Subantarctic fur seal
|Subantarctic fur seal|
|Subantarctic fur seal range|
The subantarctic fur seal (Arctocephalus tropicalis) is found in the southern parts of the Indian, Pacific, and Atlantic Oceans. It was first described by Gray in 1872 from a specimen recovered in northern Australia—hence the inappropriate specific name tropicalis.
The subantarctic fur seal is medium in size compared with other fur seals. Males grow to 2 m and 160 kg, whereas females are substantially smaller—1.4 m and 50 kg. Both sexes have distinctive, creamy-orange chests and faces. Their bellies are more brownish. Males have a dark grey to black back. The females are lighter grey. Pups are black at birth, but molt at about 3 months old. The snout is short and flat. The flippers are short and broad. Subantarctic fur seals live for about 20–25 years.
Subantarctic fur seals are geographically widespread. As their name implies, they generally breed in more northerly locations than the Antarctic fur seals. The largest breeding colonies are on Gough Island in the South Atlantic and Île Amsterdam in the southern part of the Indian Ocean. Breeding grounds are also found at Marion Island in the Prince Edward Islands (where an overlap with Antarctic fur seals occurs), the Crozet Islands, and Macquarie Island. Where grounds overlap, the subantarctic species can be identified by the orange colour on the chest.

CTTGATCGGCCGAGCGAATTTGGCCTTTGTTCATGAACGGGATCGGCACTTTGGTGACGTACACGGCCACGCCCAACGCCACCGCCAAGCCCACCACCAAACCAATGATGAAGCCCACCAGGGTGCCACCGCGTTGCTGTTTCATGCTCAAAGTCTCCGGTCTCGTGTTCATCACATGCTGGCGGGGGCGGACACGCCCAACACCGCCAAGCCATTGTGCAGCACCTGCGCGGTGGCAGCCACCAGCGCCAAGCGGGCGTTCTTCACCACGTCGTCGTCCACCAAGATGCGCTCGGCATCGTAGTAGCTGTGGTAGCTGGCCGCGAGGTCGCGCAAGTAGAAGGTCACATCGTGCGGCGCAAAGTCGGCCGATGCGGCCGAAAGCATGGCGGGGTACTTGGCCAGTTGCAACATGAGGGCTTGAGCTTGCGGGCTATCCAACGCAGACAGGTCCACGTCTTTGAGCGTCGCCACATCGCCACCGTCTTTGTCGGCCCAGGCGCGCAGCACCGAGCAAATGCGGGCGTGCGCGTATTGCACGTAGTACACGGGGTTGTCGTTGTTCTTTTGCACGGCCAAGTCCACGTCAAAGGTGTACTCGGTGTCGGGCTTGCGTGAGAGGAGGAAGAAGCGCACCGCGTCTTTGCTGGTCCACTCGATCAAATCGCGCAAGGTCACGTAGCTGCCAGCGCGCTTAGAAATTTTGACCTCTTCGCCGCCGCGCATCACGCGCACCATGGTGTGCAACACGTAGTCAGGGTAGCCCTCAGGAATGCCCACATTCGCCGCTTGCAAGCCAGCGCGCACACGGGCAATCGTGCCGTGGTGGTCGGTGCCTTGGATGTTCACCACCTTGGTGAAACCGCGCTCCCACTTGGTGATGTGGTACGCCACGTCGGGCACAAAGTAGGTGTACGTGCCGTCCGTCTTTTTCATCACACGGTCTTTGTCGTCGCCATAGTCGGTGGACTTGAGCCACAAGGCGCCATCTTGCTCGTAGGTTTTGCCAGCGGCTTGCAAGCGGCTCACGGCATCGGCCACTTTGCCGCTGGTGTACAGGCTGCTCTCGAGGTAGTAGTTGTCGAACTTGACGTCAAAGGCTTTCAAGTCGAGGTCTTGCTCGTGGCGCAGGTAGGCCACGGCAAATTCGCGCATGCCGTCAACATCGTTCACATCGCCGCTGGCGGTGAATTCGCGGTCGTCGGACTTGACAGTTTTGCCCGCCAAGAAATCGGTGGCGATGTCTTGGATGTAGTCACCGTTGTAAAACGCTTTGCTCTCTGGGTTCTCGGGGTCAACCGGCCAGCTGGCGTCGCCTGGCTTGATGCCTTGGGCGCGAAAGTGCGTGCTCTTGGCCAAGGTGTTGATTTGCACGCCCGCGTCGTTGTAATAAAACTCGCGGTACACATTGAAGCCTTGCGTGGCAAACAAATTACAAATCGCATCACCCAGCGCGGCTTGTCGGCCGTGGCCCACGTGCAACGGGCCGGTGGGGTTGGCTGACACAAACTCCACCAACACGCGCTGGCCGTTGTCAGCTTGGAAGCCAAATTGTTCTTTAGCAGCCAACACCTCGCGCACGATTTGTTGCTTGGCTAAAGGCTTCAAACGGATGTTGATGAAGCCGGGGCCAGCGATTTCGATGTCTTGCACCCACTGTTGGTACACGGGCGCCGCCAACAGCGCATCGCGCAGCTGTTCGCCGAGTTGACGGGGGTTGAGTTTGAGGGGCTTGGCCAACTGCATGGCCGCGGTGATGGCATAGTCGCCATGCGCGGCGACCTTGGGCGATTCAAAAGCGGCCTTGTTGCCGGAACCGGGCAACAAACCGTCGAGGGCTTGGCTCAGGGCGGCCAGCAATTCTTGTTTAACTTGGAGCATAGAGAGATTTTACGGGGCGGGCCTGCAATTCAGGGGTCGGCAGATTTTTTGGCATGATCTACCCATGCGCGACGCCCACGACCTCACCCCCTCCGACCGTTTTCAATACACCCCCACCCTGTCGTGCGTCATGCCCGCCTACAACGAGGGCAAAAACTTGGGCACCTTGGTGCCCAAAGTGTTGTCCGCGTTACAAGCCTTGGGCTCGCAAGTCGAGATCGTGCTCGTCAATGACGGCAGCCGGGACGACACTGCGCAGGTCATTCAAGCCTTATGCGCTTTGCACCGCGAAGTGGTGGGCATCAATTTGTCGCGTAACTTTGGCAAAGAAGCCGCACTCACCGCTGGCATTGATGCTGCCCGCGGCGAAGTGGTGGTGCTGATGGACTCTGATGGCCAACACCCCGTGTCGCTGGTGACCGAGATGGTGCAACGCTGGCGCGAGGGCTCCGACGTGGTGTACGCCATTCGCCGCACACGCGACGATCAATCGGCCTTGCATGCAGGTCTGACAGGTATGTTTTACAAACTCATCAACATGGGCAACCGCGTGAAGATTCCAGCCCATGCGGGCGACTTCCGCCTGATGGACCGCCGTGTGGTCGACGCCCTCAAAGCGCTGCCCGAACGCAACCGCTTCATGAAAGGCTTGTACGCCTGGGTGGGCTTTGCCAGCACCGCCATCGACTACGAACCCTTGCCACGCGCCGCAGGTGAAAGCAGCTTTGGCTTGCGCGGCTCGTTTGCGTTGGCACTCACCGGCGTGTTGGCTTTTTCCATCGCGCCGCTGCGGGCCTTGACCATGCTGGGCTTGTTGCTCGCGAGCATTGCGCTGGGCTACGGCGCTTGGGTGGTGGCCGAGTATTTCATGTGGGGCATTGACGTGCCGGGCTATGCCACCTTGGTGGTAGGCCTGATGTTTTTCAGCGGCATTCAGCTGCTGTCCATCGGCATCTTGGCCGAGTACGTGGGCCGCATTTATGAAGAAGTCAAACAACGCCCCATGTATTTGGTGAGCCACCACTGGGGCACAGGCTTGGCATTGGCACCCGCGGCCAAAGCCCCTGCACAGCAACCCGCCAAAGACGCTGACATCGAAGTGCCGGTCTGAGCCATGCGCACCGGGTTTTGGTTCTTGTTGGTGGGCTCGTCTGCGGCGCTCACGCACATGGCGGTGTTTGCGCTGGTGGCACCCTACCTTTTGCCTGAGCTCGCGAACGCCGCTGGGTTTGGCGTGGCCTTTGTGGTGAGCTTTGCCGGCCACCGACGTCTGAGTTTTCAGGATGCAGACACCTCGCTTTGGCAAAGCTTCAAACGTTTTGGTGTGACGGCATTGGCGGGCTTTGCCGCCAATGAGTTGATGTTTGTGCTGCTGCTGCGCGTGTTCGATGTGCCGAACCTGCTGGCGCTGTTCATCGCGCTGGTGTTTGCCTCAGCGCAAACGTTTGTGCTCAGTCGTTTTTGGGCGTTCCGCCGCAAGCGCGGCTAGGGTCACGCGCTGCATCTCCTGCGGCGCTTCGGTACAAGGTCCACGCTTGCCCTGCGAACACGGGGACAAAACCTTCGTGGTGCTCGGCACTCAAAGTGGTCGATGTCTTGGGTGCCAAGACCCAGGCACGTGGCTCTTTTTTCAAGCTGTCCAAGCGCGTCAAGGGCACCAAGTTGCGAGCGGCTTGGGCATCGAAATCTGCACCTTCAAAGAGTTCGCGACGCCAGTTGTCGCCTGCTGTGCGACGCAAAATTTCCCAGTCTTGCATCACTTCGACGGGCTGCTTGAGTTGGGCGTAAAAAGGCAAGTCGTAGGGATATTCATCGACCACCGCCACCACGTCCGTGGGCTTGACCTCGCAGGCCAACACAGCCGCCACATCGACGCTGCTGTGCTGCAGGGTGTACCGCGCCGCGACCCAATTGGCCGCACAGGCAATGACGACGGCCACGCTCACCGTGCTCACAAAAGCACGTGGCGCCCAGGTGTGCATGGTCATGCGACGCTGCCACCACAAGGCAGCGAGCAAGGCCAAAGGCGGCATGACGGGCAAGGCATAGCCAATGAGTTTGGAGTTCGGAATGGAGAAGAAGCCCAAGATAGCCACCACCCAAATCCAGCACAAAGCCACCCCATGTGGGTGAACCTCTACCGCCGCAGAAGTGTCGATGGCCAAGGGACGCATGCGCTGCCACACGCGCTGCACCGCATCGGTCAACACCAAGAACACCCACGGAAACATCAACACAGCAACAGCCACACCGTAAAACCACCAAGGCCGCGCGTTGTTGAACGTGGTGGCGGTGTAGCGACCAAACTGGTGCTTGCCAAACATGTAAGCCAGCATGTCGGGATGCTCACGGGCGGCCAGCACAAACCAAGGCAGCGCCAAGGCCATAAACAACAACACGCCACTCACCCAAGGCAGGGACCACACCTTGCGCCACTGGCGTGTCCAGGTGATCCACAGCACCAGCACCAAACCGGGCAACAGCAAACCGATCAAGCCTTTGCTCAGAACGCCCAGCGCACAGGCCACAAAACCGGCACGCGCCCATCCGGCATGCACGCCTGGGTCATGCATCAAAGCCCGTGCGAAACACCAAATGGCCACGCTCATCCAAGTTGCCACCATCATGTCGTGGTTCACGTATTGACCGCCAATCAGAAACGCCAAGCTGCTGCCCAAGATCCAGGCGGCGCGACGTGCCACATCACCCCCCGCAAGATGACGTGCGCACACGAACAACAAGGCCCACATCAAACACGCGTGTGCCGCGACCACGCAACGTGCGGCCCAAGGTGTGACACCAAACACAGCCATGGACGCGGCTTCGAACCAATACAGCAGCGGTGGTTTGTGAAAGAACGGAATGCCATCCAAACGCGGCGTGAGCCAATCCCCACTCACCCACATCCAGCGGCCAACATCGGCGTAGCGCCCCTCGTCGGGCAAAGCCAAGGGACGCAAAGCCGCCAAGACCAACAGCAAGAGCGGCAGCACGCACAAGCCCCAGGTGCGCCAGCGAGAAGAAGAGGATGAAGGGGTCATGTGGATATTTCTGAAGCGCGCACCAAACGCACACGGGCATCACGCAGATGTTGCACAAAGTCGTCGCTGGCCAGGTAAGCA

About 300,000 of the species alive today, probably substantially down from when they were first discovered in 1810, as they were hunted for their pelts throughout the 19th century. Populations are recovering rapidly, though, in most areas whilst under the protection of the Convention for the Conservation of Antarctic Seals. A small population on Heard Island is endangered. Unlike the Antarctic fur seal, whose genetic variation is low due to hunting making all but one breeding colony extinct by 1900, the diversity amongst subantarctic specimens remains high.
Subantarctic fur seals hunt in shallow waters at night, when myctophid fish come close to the surface. They also feed on squid.
- Wynen, Louise P. et al. "Postsealing genetic variation and population structure of two species of fur seal (Arctocephalus gazella and A. tropicalis)". Molecular Ecology. Vol. 9. (2000). pp. 299–314.
- "Arctocephalus tropicalis". Integrated Taxonomic Information System. Retrieved 24 January 2006.
- Randall R. Reeves; Brent S. Stewart; Phillip J. Clapham; James A. Powell (2002). National Audubon Society Guide to Marine Mammals of the World. Alfred A. Knopf, Inc. ISBN 0375411410.